When a charismatic army officer, Hugo Chavez, took power in Venezuela after a landslide win in democratic elections, he pledged to bring “21st century socialism” to his oil-rich country and create a society where a “new man” free of selfish urges would work for the common good.
Seventeen years later, those socialist dreams have turned into nightmares. Venezuela, which sits on the world’s largest proven oil reserves, is the sick man of Latin America. It has become a country of sad superlatives, from the world’s steepest inflation to the highest murder rate for a capital city.
Severe shortages of food and medicine prompt frequent riots. Prolonged power cuts are part of daily life. In May, a blistering 138-page report by the Washington-based Organization of American States on Venezuela’s economic and political crisis said the country’s poverty rate had shot up to 76 percent and found that “the health system is collapsing.”
What happened in a country ranked as the richest in Latin America and one of the world’s 20 richest in the early 1970s?
Analyses about Venezuela, often illustrated by photographs of empty supermarket shelves and huge bread lines, tend to trace today’s economic and political crises to the “Bolivarian revolution” initiated by Chavez, who died in 2013, and carried on by his handpicked successor, Nicolas Maduro.
But Venezuela’s basic problem predates both: it is the failure of successive governments to wean the country off its dependence on oil, which accounts for 95 percent of export earnings. Since Venezuela became a major oil producer, in 1922, its economy has moved in tandem with the price of oil – good times with high prices, bad with low.
In the early 1970s, when oil prices quadrupled after the Arab oil embargo, Air France ran a supersonic Concorde flight between Caracas and Paris. Venezuelans flush with money went on weekend shopping trips to Miami and earned the nickname Damedos, short for the Spanish dame dos (give me two). Usually preceded by “ta barato” – it’s cheap.
During Chavez’s 14 years in power, he spread the oil wealth by spending on social programs, from medical clinics and new schools to setting up subsidized grocery stores. He nationalized large farms and gave them to cooperatives. In parallel with pushing his revolution, he turned into Latin America’s most virulently anti-American leader, rivaling his friend and role model Fidel Castro.
Even the Central Intelligence Agency, no friend of left-wing radicals, conceded that his programs benefitted the poor. To quote the latest CIA World Factbook: “Social investment in Venezuela during the Chavez administration reduced poverty from nearly 50 percent in 1999 to about 27 percent in 2011, increased school enrollment, substantially decreased infant and child mortality, and improved access to potable water and sanitation.”
That turned Chavez into a hero of the poor and made him a political rock star in the eyes of leftists around the world who cheered his domestic programs and his strident denunciation of “the empire” to the north. Those who saw him as a progressive visionary shrugged off evidence that the government was systematically cracking down on dissent and throttling the media.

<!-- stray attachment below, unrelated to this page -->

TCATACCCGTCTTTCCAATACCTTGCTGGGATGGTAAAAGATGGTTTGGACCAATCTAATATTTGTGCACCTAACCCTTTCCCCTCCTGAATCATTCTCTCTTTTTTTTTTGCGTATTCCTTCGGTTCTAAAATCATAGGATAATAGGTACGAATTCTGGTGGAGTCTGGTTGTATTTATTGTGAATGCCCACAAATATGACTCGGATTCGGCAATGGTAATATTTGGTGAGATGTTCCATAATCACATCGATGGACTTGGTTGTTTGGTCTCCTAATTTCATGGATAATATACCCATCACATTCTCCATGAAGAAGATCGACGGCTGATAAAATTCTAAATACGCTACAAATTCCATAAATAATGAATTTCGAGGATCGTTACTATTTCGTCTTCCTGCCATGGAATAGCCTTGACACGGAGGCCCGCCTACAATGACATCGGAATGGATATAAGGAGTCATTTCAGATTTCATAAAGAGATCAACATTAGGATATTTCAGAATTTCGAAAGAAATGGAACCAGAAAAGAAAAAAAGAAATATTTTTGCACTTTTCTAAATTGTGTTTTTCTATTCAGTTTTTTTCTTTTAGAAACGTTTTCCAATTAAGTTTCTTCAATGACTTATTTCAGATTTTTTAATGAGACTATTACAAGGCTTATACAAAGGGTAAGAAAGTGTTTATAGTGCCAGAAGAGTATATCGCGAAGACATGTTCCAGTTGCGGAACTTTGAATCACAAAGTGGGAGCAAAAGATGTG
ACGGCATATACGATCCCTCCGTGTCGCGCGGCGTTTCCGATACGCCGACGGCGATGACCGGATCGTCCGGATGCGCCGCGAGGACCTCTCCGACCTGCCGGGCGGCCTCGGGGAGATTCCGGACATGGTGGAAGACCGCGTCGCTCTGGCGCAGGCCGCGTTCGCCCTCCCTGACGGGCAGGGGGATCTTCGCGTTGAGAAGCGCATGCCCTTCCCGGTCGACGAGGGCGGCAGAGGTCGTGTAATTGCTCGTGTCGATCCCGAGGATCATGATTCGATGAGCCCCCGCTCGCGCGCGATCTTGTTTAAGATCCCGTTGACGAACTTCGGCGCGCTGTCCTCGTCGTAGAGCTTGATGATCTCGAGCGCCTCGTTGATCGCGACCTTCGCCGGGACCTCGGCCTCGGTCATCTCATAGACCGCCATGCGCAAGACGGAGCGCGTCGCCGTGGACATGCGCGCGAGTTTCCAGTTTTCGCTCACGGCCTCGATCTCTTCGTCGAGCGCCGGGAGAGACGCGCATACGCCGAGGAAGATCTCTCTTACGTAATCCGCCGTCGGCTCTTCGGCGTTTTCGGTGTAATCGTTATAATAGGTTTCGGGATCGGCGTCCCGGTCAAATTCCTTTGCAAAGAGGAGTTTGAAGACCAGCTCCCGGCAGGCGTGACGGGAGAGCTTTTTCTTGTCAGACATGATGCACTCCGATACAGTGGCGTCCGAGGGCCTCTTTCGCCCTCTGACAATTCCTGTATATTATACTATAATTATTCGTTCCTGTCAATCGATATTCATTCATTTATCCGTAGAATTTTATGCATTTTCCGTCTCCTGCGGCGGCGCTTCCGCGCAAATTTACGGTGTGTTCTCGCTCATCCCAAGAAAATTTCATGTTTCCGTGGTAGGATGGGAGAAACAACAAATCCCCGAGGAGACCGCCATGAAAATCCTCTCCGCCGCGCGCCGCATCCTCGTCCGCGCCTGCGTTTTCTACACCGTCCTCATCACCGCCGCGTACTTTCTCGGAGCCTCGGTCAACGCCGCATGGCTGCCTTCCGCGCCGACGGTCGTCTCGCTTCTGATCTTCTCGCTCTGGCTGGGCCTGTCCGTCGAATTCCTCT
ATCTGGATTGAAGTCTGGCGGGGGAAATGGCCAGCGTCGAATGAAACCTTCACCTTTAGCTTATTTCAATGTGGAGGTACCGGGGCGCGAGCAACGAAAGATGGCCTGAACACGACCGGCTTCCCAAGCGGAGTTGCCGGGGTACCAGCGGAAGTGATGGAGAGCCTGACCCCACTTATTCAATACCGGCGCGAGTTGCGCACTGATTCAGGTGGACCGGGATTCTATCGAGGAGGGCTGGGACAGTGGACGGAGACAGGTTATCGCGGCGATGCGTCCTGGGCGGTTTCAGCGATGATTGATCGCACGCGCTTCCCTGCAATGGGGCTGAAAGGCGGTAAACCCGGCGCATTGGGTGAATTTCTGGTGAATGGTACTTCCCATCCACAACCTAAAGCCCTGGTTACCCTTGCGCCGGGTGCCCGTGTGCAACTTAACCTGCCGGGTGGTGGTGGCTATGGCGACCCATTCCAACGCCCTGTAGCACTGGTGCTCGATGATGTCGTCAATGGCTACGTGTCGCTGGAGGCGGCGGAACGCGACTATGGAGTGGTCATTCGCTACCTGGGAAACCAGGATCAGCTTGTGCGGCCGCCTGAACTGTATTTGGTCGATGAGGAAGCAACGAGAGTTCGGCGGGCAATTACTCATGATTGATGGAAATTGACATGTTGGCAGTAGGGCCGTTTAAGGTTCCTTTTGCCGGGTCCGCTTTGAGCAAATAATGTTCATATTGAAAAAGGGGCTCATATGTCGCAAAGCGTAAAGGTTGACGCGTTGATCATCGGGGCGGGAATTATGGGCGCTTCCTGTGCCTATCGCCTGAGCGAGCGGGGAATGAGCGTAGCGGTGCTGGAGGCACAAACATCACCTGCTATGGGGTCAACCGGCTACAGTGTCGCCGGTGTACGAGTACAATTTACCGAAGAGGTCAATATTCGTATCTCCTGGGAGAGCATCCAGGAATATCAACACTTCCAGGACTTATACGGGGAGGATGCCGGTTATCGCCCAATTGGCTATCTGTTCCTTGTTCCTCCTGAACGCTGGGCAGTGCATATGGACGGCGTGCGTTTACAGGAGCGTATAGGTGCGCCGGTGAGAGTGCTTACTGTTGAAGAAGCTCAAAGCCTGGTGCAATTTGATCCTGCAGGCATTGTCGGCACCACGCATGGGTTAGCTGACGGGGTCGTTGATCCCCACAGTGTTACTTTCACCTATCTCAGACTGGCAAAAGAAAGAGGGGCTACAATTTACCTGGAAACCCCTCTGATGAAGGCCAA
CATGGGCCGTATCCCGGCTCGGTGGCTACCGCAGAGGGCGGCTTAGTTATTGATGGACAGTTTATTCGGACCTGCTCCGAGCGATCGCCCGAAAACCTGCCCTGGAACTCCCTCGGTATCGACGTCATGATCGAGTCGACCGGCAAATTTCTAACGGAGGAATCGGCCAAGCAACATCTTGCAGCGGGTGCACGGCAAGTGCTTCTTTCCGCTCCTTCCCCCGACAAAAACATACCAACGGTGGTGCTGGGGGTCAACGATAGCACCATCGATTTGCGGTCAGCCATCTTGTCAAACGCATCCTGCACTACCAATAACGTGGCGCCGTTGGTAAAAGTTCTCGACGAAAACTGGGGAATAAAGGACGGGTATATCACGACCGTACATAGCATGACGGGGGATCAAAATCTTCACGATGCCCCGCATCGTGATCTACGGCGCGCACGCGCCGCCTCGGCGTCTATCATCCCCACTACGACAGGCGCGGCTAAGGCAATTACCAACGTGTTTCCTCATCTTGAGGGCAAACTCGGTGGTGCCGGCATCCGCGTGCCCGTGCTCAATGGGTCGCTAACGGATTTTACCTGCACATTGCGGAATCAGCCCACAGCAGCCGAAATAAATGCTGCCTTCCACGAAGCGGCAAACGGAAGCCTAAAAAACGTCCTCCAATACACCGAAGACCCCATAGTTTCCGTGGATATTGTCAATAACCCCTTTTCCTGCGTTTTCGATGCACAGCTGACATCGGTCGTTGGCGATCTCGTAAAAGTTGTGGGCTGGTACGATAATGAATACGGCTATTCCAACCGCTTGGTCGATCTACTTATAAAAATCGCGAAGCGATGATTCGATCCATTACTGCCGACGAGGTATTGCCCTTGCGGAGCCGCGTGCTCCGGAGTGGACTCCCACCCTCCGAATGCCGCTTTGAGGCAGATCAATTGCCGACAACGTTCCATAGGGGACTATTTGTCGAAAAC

Maduro, who won elections in 2013 with a razor-thin margin, has continued to use the economic tools introduced by his mentor and predecessor: a bewilderingly complex system of currency controls, government-dictated prices for basic goods — and a routine of denouncing the political opposition as traitors, blaming Venezuela’s woes on the United States, and warning of American plots to overthrow him.
Soon after Chavez took power, currency and price controls sparked a flourishing black market in dollars and scarce goods and gave rise to a new class of citizens who grew rich by exploiting economic distortions. The boliburgesia – from Simon Bolivar, Latin America’s independence hero, and bourgeoisie – deepened Venezuela’s endemic corruption.
According to Transparency International, a Berlin-based watchdog group, Venezuela has steadily slipped down an annual index measuring corruption. It now ranks close to the bottom, 158 out of 167 countries measured.
Faced with growing protests and riots, Maduro declared a state of emergency in May and said on state television: “Washington is activating measures at the request of Venezuela’s fascist right, who are emboldened by the coup in Brazil.” That was a reference to the impeachment a few days earlier of Brazilian president Dilma Rousseff, a fellow leftist.
The demand for a referendum stems from the first shift of political power in 17 years – the victory of a coalition of 14 right-of-center or right-wing parties in elections for the National Assembly, where they hold a comfortable majority. Weakened by internal squabbles in the past, the coalition now sees eye-to-eye on demands for Maduro’s departure, an end to the socialist economy and the release of political prisoners.
Enrique Capriles, who lost to Maduro in the elections, spelled out his short-term aim in a recent interview: “A new government should focus on three things: food, medicine and security.”
Opposition leaders say Maduro’s government is doing its best to delay the referendum they demand until next year.
The timing is crucial. Under complicated rules, if Maduro were to lose a referendum this year, new elections would have to be called and polls show he would probably lose them. If he lost a referendum next year, Maduro would be replaced by his vice president, who subscribes to his ideas.
On July 12, in the latest of a long string of attempts to come to grips with shortages, looting and black marketeering, Maduro put his defense minister, General Vladimir Padrino, in charge of distributing food and medicine. How that will help end the crisis of a flawed system remains to be seen.